All glazing units were supplied and fitted by K&K Windows Ltd. in Gorey, County Wexford. All windows are Reynaers TS57 units, patios units are Reynaers CP155 and doors are Reynaers TS57. The glazing, supplied by CareyGlass, is Vistatherm Elite with a U-value of 1.1W/m2K. K & K Windows offer Vistatherm Elite in all their products.
In addition, the houses feature Vent Axia heat-recovery ventilation (HRV) units which control the energy loss in ventilation.
"The HRV in both houses extracts air from the bathrooms and supplies it into the living areas," said Homan. “There are no vents in these well sealed houses.
"It's an efficiency issue in the winter. In summer it is timed to operate during times of bathroom usages as most of the windows are notched open” he said.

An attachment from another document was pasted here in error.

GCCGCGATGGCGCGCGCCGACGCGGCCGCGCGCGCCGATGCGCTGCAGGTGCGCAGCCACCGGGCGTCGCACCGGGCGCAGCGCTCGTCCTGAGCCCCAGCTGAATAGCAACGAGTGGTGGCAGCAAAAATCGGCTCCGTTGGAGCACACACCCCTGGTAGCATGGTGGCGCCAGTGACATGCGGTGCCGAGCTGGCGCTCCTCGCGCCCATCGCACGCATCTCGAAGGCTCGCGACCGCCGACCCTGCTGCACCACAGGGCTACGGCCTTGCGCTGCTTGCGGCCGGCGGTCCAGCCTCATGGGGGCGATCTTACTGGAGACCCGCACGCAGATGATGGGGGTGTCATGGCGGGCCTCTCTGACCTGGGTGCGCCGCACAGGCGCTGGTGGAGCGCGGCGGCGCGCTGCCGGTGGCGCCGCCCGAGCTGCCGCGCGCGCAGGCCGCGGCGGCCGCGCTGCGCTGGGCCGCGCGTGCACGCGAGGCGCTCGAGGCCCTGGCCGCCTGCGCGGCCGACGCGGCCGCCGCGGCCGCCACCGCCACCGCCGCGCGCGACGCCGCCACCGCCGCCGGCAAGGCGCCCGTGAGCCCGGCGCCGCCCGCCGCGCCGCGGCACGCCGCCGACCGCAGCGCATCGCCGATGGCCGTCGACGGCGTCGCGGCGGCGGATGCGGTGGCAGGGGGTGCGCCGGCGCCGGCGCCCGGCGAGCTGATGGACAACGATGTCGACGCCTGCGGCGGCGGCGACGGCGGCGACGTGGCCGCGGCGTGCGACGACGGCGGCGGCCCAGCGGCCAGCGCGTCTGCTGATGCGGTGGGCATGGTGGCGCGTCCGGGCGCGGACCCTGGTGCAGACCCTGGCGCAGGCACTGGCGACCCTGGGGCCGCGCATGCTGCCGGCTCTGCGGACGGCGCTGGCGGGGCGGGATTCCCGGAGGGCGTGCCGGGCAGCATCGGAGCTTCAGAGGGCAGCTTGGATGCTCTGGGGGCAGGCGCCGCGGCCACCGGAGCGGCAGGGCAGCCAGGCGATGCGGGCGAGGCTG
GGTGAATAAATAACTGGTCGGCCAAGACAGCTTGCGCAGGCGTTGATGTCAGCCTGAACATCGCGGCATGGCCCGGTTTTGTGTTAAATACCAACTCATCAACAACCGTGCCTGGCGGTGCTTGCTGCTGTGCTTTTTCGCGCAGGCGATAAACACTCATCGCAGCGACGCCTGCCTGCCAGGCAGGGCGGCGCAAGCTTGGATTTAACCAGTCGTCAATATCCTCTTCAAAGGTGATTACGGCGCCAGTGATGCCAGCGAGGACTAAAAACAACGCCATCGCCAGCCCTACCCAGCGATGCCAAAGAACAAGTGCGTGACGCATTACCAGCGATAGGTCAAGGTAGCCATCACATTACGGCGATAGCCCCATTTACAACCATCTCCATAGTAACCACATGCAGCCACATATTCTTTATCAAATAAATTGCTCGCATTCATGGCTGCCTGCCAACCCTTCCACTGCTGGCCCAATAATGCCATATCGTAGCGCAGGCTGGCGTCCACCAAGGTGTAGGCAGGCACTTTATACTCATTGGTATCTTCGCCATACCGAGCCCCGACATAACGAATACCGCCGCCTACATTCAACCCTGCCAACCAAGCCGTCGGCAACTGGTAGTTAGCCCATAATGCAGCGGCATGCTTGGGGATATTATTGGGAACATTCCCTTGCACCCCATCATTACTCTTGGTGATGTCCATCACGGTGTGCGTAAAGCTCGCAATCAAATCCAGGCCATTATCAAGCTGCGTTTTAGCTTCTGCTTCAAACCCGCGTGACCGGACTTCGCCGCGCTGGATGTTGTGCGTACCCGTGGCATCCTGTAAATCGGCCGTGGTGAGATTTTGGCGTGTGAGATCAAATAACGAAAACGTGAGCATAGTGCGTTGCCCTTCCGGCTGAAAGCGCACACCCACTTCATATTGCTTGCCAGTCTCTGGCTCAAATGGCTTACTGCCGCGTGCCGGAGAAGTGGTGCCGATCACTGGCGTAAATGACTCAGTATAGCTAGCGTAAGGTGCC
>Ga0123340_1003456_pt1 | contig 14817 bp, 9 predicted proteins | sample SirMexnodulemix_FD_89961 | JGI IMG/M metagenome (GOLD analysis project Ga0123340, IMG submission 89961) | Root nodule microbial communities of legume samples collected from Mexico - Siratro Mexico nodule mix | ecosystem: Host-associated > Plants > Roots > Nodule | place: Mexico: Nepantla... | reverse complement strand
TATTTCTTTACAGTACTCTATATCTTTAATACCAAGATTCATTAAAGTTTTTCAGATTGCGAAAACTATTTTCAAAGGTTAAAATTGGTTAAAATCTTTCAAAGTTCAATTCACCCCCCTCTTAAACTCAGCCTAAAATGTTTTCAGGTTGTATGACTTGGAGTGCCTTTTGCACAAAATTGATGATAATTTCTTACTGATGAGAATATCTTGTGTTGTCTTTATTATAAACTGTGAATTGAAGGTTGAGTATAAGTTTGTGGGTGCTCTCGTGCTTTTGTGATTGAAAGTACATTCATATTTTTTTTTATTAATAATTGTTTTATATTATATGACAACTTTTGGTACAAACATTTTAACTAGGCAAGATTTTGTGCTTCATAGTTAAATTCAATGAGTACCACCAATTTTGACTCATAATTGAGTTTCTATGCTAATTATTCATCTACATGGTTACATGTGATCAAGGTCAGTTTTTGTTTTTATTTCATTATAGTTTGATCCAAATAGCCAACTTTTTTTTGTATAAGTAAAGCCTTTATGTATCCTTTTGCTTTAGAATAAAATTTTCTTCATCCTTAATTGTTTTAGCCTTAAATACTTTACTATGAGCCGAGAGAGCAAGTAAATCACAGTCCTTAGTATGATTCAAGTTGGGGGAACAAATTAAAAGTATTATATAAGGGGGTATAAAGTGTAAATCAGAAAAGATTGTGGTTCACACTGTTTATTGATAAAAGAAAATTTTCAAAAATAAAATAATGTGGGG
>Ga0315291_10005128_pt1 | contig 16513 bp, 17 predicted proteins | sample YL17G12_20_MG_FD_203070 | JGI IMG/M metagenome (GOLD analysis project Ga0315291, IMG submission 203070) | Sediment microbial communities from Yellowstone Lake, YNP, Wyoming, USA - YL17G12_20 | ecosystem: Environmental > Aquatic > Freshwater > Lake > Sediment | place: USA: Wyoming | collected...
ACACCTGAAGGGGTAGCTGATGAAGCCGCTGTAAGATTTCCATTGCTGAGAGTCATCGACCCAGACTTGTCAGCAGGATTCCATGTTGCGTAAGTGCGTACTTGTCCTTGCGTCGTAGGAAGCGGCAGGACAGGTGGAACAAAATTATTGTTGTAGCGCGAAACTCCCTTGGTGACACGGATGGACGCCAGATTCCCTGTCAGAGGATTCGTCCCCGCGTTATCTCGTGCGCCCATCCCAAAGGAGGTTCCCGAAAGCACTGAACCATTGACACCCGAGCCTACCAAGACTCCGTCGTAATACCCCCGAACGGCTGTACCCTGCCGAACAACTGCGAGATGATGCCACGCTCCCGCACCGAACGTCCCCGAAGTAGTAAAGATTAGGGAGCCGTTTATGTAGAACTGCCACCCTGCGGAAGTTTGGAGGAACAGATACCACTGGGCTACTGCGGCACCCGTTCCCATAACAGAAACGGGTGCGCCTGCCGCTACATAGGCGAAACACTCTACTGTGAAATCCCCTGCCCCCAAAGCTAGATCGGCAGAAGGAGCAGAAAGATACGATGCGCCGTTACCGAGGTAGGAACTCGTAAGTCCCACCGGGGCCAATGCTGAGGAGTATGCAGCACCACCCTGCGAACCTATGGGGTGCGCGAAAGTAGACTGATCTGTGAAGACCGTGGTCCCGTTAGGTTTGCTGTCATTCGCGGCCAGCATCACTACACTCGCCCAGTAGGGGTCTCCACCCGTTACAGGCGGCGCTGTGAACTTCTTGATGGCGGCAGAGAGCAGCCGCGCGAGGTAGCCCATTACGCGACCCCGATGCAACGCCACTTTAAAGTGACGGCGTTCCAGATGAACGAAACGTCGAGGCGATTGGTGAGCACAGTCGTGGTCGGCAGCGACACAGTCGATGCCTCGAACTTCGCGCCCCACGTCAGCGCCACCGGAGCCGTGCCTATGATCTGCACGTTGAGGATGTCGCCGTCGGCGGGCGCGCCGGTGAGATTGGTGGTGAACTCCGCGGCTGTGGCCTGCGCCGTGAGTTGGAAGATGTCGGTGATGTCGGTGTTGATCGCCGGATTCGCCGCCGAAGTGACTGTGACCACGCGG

(Above and Below) Renewable energy sources meet the buildings’ space- and water-heating needs, combining solar thermal and a geothermal heat pump
The buildings make no sacrifices in design as this striking glazed entry corridor shows
Blower door tests are set to enter every builder’s vocabulary due to their mandatory role under the new Part L which came into effect on 1 July. However when the planning application went in for these buildings in 2005 there was no such requirement and a blower-door test was not performed. Homan and Parker are nonetheless adamant that the buildings are air-tight. During the design and building processes special attention was paid to ensuring minimisation of cold bridging and leakages.